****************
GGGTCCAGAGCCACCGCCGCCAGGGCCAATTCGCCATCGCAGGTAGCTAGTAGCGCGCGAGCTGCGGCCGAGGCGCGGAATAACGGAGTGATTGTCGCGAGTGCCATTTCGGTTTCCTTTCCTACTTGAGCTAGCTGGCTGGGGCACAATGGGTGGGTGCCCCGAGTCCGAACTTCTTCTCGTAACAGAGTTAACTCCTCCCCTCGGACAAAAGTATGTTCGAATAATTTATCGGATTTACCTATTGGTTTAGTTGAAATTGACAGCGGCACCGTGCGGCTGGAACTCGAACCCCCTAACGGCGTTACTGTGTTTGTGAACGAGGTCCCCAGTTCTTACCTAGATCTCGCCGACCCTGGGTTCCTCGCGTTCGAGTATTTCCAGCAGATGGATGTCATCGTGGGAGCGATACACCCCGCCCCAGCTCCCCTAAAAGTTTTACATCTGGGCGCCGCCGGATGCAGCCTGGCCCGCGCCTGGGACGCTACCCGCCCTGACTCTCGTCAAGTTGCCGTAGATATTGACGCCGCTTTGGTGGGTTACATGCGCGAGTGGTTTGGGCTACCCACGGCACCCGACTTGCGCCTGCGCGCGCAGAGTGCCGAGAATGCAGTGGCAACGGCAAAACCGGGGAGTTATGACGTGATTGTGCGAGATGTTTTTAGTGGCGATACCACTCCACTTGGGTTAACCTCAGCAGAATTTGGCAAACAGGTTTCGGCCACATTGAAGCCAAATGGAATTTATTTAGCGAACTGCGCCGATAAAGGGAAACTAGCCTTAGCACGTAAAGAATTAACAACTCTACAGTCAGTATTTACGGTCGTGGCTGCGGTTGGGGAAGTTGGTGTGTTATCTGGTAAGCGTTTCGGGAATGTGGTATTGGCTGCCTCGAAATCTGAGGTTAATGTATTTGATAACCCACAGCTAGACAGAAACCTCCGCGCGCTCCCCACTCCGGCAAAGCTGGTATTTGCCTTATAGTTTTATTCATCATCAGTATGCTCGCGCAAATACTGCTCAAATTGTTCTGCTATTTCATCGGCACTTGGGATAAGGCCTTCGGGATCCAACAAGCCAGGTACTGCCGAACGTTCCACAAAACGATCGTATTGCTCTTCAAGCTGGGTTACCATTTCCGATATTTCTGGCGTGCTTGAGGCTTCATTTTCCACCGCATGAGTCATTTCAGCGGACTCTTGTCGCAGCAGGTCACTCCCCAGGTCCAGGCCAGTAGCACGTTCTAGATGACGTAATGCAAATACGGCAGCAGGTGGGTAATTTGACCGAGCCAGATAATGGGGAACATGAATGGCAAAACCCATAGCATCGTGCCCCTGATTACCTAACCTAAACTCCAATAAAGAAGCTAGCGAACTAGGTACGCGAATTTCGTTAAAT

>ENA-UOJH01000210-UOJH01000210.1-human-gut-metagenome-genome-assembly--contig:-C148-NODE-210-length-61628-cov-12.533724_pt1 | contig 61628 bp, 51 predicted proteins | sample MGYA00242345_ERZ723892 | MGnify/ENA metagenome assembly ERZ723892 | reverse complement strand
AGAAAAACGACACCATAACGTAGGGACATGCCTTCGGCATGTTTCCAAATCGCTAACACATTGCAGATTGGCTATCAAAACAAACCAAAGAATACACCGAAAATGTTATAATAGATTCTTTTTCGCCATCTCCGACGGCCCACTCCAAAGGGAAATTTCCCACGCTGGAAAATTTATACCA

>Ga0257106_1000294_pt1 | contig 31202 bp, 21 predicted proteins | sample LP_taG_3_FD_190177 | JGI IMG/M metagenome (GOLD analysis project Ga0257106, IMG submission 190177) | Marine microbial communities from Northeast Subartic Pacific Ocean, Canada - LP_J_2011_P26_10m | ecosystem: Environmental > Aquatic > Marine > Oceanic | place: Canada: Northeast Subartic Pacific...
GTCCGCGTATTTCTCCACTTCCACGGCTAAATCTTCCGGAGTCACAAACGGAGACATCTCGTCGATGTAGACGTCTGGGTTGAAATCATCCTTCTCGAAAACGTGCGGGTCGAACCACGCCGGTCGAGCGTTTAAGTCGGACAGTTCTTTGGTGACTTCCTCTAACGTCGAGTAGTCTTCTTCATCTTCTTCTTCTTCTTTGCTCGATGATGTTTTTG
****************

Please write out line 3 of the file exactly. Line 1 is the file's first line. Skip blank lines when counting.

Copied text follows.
AGAAAAACGACACCATAACGTAGGGACATGCCTTCGGCATGTTTCCAAATCGCTAACACATTGCAGATTGGCTATCAAAACAAACCAAAGAATACACCGAAAATGTTATAATAGATTCTTTTTCGCCATCTCCGACGGCCCACTCCAAAGGGAAATTTCCCACGCTGGAAAATTTATACCA